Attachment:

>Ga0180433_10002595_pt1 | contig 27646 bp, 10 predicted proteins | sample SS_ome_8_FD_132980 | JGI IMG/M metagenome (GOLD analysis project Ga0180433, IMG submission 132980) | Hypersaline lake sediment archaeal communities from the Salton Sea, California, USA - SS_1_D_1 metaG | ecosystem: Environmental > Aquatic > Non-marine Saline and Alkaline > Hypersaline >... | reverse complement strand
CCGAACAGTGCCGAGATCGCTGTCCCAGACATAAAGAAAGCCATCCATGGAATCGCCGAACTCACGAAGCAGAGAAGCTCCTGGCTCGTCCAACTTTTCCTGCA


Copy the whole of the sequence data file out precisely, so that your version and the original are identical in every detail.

>Ga0180433_10002595_pt1 | contig 27646 bp, 10 predicted proteins | sample SS_ome_8_FD_132980 | JGI IMG/M metagenome (GOLD analysis project Ga0180433, IMG submission 132980) | Hypersaline lake sediment archaeal communities from the Salton Sea, California, USA - SS_1_D_1 metaG | ecosystem: Environmental > Aquatic > Non-marine Saline and Alkaline > Hypersaline >... | reverse complement strand
CCGAACAGTGCCGAGATCGCTGTCCCAGACATAAAGAAAGCCATCCATGGAATCGCCGAACTCACGAAGCAGAGAAGCTCCTGGCTCGTCCAACTTTTCCTGCA